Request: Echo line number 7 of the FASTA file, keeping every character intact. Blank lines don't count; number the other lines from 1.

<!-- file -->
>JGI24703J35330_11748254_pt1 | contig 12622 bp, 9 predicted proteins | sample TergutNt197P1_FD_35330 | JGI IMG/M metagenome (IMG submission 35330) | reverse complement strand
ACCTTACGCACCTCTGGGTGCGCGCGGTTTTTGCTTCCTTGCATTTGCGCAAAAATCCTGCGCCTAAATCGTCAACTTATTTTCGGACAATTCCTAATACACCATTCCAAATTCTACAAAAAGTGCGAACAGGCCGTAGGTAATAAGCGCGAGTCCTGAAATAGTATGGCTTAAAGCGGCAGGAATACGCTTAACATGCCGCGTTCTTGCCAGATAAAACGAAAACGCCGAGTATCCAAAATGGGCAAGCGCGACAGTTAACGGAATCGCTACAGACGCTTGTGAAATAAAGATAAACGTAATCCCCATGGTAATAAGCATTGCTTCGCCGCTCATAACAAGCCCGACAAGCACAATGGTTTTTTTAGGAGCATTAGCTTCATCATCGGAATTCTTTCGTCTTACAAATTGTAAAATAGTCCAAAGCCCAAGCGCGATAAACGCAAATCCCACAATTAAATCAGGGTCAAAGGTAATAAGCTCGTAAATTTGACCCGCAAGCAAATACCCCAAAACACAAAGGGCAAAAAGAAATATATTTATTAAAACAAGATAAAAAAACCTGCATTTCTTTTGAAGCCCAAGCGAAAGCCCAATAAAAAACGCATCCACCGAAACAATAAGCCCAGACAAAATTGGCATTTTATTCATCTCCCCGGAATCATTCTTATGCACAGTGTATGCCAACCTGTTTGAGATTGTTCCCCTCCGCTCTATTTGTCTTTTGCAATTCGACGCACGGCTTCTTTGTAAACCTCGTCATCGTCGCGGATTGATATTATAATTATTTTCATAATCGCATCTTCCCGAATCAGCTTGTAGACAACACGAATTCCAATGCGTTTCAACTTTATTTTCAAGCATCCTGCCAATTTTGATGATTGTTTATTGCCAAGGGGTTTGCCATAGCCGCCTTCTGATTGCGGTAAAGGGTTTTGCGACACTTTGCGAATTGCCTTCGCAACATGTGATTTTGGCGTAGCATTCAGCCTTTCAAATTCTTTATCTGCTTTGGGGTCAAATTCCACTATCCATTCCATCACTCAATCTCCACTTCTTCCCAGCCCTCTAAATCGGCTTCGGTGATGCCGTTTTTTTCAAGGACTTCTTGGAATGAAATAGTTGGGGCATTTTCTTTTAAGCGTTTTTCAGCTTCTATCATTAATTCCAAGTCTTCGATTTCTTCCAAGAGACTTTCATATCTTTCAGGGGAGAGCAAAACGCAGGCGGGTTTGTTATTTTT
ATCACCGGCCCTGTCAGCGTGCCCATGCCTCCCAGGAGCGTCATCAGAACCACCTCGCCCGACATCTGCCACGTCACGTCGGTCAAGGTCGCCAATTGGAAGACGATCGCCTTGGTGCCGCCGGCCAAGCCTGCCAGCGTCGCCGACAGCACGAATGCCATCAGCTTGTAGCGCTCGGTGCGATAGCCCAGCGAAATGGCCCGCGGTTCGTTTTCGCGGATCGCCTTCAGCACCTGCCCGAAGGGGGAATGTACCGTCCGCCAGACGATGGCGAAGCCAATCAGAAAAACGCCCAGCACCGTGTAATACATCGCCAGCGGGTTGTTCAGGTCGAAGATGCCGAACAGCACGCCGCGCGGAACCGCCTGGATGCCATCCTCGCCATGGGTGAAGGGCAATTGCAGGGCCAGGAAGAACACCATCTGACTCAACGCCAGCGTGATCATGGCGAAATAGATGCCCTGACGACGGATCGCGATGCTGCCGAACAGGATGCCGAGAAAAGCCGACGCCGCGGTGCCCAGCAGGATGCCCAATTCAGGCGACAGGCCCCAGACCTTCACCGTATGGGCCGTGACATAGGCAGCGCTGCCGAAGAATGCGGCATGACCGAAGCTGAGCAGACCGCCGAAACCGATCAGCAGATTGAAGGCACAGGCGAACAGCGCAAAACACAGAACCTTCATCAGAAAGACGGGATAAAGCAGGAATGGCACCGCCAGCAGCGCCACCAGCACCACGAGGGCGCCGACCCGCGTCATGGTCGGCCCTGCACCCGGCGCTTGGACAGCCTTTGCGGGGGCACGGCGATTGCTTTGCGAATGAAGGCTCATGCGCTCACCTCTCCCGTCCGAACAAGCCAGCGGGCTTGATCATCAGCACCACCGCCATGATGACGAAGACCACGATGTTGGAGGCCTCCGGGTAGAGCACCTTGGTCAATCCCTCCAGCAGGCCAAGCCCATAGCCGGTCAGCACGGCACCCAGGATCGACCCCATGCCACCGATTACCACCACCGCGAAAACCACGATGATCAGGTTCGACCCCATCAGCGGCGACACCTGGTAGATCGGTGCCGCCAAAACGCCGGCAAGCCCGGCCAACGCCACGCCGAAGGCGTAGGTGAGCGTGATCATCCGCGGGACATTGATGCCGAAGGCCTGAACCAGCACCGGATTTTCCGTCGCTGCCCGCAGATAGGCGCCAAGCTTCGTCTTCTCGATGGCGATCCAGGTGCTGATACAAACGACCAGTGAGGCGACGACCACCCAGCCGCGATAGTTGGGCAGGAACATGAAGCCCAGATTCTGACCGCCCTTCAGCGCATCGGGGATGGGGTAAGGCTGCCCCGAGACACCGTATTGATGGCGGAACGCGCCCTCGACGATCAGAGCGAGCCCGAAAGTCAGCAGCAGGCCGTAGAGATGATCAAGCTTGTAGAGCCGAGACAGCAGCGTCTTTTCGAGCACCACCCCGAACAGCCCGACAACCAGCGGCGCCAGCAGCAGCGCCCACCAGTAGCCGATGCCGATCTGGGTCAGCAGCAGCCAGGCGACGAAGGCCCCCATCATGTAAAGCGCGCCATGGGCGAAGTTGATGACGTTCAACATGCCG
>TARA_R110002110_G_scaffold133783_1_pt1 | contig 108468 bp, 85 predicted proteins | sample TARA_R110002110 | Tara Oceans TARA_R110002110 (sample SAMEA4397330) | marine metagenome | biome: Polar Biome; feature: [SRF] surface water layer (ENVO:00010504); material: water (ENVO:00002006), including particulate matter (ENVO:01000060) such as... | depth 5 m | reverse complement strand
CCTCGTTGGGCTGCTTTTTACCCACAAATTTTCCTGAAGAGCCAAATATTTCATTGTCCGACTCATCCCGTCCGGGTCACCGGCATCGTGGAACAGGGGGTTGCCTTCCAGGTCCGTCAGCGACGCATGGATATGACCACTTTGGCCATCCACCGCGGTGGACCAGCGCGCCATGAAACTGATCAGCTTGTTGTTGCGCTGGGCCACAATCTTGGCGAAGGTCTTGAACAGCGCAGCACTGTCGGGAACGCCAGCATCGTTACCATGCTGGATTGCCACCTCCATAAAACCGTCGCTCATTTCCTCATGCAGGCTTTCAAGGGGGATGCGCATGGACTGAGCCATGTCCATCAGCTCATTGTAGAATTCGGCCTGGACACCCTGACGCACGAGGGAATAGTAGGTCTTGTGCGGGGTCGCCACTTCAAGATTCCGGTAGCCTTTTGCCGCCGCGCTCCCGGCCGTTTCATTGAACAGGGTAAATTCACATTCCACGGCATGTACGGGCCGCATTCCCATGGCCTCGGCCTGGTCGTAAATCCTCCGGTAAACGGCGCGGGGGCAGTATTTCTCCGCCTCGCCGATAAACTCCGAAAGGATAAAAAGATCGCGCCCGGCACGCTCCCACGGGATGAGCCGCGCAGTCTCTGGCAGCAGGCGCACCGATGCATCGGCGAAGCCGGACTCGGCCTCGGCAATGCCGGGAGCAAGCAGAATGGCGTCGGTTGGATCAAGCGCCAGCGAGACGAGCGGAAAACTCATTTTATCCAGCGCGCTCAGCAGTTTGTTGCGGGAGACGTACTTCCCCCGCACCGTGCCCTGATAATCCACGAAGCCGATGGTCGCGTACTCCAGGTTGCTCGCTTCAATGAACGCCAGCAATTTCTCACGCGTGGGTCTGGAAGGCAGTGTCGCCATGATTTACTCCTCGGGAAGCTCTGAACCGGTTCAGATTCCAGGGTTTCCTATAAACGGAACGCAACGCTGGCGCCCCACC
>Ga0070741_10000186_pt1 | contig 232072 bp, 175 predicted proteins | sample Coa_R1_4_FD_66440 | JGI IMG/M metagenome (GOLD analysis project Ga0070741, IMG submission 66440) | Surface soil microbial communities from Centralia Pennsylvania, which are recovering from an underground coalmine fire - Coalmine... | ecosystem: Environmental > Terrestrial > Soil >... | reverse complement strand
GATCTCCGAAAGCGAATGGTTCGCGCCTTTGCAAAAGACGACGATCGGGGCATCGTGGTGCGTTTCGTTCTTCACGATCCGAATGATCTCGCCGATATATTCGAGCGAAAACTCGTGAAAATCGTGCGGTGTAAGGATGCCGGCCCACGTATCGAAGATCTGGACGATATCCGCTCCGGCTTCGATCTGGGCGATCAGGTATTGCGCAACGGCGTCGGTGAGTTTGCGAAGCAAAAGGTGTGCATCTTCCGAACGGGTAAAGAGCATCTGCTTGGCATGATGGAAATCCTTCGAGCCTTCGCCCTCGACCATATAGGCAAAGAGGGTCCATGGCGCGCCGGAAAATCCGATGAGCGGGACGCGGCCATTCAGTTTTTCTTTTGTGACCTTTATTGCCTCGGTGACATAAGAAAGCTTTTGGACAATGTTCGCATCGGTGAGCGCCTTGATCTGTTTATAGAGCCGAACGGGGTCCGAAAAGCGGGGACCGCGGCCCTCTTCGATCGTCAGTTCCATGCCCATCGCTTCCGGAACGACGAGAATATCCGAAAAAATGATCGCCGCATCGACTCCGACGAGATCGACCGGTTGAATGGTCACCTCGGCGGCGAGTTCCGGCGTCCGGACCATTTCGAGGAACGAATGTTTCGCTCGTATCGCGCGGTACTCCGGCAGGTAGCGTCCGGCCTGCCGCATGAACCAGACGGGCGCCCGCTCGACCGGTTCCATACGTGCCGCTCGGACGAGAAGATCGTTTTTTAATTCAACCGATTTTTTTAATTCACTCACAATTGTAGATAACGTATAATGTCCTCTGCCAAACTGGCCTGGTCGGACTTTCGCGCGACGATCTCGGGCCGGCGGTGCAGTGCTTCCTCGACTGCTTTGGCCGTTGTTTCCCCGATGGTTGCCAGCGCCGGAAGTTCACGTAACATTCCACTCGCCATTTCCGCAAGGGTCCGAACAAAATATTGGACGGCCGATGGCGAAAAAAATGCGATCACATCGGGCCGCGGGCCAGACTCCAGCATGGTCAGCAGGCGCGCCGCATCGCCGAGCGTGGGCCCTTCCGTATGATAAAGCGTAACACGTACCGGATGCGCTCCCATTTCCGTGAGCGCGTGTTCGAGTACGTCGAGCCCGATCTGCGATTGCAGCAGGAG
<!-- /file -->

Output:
GATCTCCGAAAGCGAATGGTTCGCGCCTTTGCAAAAGACGACGATCGGGGCATCGTGGTGCGTTTCGTTCTTCACGATCCGAATGATCTCGCCGATATATTCGAGCGAAAACTCGTGAAAATCGTGCGGTGTAAGGATGCCGGCCCACGTATCGAAGATCTGGACGATATCCGCTCCGGCTTCGATCTGGGCGATCAGGTATTGCGCAACGGCGTCGGTGAGTTTGCGAAGCAAAAGGTGTGCATCTTCCGAACGGGTAAAGAGCATCTGCTTGGCATGATGGAAATCCTTCGAGCCTTCGCCCTCGACCATATAGGCAAAGAGGGTCCATGGCGCGCCGGAAAATCCGATGAGCGGGACGCGGCCATTCAGTTTTTCTTTTGTGACCTTTATTGCCTCGGTGACATAAGAAAGCTTTTGGACAATGTTCGCATCGGTGAGCGCCTTGATCTGTTTATAGAGCCGAACGGGGTCCGAAAAGCGGGGACCGCGGCCCTCTTCGATCGTCAGTTCCATGCCCATCGCTTCCGGAACGACGAGAATATCCGAAAAAATGATCGCCGCATCGACTCCGACGAGATCGACCGGTTGAATGGTCACCTCGGCGGCGAGTTCCGGCGTCCGGACCATTTCGAGGAACGAATGTTTCGCTCGTATCGCGCGGTACTCCGGCAGGTAGCGTCCGGCCTGCCGCATGAACCAGACGGGCGCCCGCTCGACCGGTTCCATACGTGCCGCTCGGACGAGAAGATCGTTTTTTAATTCAACCGATTTTTTTAATTCACTCACAATTGTAGATAACGTATAATGTCCTCTGCCAAACTGGCCTGGTCGGACTTTCGCGCGACGATCTCGGGCCGGCGGTGCAGTGCTTCCTCGACTGCTTTGGCCGTTGTTTCCCCGATGGTTGCCAGCGCCGGAAGTTCACGTAACATTCCACTCGCCATTTCCGCAAGGGTCCGAACAAAATATTGGACGGCCGATGGCGAAAAAAATGCGATCACATCGGGCCGCGGGCCAGACTCCAGCATGGTCAGCAGGCGCGCCGCATCGCCGAGCGTGGGCCCTTCCGTATGATAAAGCGTAACACGTACCGGATGCGCTCCCATTTCCGTGAGCGCGTGTTCGAGTACGTCGAGCCCGATCTGCGATTGCAGCAGGAG